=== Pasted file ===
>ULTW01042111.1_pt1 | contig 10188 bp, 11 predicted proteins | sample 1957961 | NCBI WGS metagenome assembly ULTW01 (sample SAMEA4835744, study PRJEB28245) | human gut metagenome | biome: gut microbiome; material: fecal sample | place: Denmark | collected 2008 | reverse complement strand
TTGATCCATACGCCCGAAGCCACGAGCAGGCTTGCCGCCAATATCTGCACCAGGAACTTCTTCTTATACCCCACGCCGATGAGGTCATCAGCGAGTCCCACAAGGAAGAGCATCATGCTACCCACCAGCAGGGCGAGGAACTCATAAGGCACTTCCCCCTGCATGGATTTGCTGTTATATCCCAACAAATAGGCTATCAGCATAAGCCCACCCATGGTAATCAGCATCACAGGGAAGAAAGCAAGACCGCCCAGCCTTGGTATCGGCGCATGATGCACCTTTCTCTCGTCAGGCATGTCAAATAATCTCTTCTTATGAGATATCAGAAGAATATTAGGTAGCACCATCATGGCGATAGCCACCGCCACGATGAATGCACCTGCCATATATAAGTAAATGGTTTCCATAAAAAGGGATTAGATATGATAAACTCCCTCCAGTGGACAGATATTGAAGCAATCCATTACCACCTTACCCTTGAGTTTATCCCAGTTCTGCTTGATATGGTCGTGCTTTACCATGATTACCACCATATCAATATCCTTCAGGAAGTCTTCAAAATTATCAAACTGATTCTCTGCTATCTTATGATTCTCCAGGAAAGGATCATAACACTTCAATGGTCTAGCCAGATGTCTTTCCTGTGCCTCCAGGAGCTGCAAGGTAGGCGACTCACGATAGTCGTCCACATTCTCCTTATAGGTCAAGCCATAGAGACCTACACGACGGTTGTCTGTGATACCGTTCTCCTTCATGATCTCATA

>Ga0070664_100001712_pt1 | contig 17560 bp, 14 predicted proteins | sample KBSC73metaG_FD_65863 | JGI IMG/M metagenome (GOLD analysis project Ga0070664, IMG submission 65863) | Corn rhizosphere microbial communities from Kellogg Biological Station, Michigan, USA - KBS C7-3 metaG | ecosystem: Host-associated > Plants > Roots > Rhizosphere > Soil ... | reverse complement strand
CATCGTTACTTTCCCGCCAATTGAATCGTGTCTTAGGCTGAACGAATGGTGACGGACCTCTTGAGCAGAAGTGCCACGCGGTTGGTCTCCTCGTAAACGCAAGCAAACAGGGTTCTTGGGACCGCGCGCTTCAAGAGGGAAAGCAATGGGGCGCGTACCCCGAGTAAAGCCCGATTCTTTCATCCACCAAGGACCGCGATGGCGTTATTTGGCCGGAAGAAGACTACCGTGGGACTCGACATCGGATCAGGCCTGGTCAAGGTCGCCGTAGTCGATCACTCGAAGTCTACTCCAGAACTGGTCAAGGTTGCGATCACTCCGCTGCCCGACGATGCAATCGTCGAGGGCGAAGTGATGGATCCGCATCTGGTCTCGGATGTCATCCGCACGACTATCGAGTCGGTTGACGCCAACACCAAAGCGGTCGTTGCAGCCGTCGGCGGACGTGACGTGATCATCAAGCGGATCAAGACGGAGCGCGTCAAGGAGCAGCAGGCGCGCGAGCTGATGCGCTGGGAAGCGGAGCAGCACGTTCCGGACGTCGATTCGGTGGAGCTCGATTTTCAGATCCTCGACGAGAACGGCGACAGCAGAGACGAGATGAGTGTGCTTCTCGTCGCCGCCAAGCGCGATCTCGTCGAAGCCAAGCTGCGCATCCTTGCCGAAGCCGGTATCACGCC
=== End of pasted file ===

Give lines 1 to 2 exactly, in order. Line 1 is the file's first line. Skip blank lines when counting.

>ULTW01042111.1_pt1 | contig 10188 bp, 11 predicted proteins | sample 1957961 | NCBI WGS metagenome assembly ULTW01 (sample SAMEA4835744, study PRJEB28245) | human gut metagenome | biome: gut microbiome; material: fecal sample | place: Denmark | collected 2008 | reverse complement strand
TTGATCCATACGCCCGAAGCCACGAGCAGGCTTGCCGCCAATATCTGCACCAGGAACTTCTTCTTATACCCCACGCCGATGAGGTCATCAGCGAGTCCCACAAGGAAGAGCATCATGCTACCCACCAGCAGGGCGAGGAACTCATAAGGCACTTCCCCCTGCATGGATTTGCTGTTATATCCCAACAAATAGGCTATCAGCATAAGCCCACCCATGGTAATCAGCATCACAGGGAAGAAAGCAAGACCGCCCAGCCTTGGTATCGGCGCATGATGCACCTTTCTCTCGTCAGGCATGTCAAATAATCTCTTCTTATGAGATATCAGAAGAATATTAGGTAGCACCATCATGGCGATAGCCACCGCCACGATGAATGCACCTGCCATATATAAGTAAATGGTTTCCATAAAAAGGGATTAGATATGATAAACTCCCTCCAGTGGACAGATATTGAAGCAATCCATTACCACCTTACCCTTGAGTTTATCCCAGTTCTGCTTGATATGGTCGTGCTTTACCATGATTACCACCATATCAATATCCTTCAGGAAGTCTTCAAAATTATCAAACTGATTCTCTGCTATCTTATGATTCTCCAGGAAAGGATCATAACACTTCAATGGTCTAGCCAGATGTCTTTCCTGTGCCTCCAGGAGCTGCAAGGTAGGCGACTCACGATAGTCGTCCACATTCTCCTTATAGGTCAAGCCATAGAGACCTACACGACGGTTGTCTGTGATACCGTTCTCCTTCATGATCTCATA